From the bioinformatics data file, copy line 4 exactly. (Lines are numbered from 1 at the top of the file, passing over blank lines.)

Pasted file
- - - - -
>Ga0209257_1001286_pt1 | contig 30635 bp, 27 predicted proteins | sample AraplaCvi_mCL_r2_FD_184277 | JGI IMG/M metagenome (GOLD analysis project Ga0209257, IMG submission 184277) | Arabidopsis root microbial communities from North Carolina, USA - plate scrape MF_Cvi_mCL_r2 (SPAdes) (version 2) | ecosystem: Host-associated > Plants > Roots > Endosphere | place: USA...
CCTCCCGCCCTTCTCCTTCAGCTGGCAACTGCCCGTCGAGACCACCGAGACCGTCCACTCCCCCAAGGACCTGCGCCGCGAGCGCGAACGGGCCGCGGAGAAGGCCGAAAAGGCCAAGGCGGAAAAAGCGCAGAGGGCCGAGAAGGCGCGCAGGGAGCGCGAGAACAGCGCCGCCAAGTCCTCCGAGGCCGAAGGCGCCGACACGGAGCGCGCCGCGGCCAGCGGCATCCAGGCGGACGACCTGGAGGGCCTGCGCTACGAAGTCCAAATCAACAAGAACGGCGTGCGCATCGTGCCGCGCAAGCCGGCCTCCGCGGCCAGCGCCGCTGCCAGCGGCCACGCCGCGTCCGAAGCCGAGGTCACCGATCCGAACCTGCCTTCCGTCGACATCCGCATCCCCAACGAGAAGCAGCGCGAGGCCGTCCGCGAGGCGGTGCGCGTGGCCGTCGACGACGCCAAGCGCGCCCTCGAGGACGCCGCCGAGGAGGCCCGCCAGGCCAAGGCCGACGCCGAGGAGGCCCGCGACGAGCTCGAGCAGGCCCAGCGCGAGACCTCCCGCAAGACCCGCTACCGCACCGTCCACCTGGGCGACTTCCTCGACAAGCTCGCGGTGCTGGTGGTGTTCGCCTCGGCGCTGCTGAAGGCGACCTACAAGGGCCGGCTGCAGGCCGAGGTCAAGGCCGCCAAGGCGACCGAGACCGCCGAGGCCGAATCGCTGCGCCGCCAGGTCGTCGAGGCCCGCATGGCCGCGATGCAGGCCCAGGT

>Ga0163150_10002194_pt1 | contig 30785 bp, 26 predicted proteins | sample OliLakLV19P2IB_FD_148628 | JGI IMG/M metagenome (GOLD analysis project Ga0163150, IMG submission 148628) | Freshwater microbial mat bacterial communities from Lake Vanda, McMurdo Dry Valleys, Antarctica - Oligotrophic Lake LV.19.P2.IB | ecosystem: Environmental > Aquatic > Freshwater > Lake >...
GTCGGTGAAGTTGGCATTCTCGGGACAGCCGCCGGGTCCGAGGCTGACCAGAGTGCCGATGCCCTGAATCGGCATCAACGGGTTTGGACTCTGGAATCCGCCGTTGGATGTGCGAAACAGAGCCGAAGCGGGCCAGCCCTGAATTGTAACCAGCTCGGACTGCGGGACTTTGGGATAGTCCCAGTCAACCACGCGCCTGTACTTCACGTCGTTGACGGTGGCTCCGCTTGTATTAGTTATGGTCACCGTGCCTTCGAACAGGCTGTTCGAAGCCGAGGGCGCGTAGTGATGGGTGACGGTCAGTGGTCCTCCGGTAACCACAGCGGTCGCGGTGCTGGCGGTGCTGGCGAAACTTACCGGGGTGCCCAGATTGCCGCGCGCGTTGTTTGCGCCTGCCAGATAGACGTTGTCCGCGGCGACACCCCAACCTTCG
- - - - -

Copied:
GTCGGTGAAGTTGGCATTCTCGGGACAGCCGCCGGGTCCGAGGCTGACCAGAGTGCCGATGCCCTGAATCGGCATCAACGGGTTTGGACTCTGGAATCCGCCGTTGGATGTGCGAAACAGAGCCGAAGCGGGCCAGCCCTGAATTGTAACCAGCTCGGACTGCGGGACTTTGGGATAGTCCCAGTCAACCACGCGCCTGTACTTCACGTCGTTGACGGTGGCTCCGCTTGTATTAGTTATGGTCACCGTGCCTTCGAACAGGCTGTTCGAAGCCGAGGGCGCGTAGTGATGGGTGACGGTCAGTGGTCCTCCGGTAACCACAGCGGTCGCGGTGCTGGCGGTGCTGGCGAAACTTACCGGGGTGCCCAGATTGCCGCGCGCGTTGTTTGCGCCTGCCAGATAGACGTTGTCCGCGGCGACACCCCAACCTTCG